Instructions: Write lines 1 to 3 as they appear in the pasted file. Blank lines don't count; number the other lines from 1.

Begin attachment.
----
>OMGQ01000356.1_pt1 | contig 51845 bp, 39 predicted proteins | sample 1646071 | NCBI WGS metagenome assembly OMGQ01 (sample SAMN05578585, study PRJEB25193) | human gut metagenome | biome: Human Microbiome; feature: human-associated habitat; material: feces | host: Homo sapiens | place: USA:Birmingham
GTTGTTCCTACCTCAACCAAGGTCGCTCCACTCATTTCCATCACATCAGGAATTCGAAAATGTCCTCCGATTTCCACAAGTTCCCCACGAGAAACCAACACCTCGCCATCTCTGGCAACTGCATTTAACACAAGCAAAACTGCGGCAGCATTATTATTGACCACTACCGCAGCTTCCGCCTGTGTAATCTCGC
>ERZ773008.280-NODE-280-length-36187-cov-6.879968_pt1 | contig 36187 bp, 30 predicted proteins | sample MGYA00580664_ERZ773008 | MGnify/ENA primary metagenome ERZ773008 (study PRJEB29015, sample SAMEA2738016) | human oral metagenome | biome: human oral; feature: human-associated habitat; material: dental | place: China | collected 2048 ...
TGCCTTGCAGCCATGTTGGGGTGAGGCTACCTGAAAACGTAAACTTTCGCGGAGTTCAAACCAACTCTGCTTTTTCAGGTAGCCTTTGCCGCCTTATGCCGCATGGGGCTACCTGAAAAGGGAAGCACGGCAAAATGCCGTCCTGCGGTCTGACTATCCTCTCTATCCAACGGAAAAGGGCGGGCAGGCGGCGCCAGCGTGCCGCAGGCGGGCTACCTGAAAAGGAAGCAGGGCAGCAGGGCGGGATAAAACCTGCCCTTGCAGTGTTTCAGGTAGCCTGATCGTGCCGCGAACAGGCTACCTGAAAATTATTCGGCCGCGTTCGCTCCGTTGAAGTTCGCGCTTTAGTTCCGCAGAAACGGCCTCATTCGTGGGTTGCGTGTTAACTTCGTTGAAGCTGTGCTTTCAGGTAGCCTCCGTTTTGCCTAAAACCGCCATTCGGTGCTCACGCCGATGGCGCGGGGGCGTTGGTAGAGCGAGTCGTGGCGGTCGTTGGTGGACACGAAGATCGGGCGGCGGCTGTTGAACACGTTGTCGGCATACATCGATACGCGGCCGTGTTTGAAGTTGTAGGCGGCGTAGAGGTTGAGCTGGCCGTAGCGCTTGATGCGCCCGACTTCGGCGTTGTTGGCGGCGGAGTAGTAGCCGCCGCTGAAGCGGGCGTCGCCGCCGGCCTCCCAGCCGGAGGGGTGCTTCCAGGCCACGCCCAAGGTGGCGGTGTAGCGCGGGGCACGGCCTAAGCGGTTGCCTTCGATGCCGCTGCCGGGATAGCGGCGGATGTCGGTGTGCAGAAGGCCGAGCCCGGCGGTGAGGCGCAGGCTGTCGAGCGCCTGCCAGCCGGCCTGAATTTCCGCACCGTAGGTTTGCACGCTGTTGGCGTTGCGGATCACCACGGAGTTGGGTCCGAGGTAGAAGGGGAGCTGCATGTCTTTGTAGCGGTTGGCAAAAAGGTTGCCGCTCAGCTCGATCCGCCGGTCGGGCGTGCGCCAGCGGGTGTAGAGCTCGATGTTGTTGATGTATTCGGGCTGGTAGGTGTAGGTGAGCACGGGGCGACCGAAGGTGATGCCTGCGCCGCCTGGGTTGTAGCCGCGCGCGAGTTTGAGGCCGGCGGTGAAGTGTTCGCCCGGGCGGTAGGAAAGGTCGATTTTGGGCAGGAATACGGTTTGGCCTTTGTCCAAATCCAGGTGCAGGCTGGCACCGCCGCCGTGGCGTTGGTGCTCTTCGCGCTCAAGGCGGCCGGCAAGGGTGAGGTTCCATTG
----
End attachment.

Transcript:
>OMGQ01000356.1_pt1 | contig 51845 bp, 39 predicted proteins | sample 1646071 | NCBI WGS metagenome assembly OMGQ01 (sample SAMN05578585, study PRJEB25193) | human gut metagenome | biome: Human Microbiome; feature: human-associated habitat; material: feces | host: Homo sapiens | place: USA:Birmingham
GTTGTTCCTACCTCAACCAAGGTCGCTCCACTCATTTCCATCACATCAGGAATTCGAAAATGTCCTCCGATTTCCACAAGTTCCCCACGAGAAACCAACACCTCGCCATCTCTGGCAACTGCATTTAACACAAGCAAAACTGCGGCAGCATTATTATTGACCACTACCGCAGCTTCCGCCTGTGTAATCTCGC
>ERZ773008.280-NODE-280-length-36187-cov-6.879968_pt1 | contig 36187 bp, 30 predicted proteins | sample MGYA00580664_ERZ773008 | MGnify/ENA primary metagenome ERZ773008 (study PRJEB29015, sample SAMEA2738016) | human oral metagenome | biome: human oral; feature: human-associated habitat; material: dental | place: China | collected 2048 ...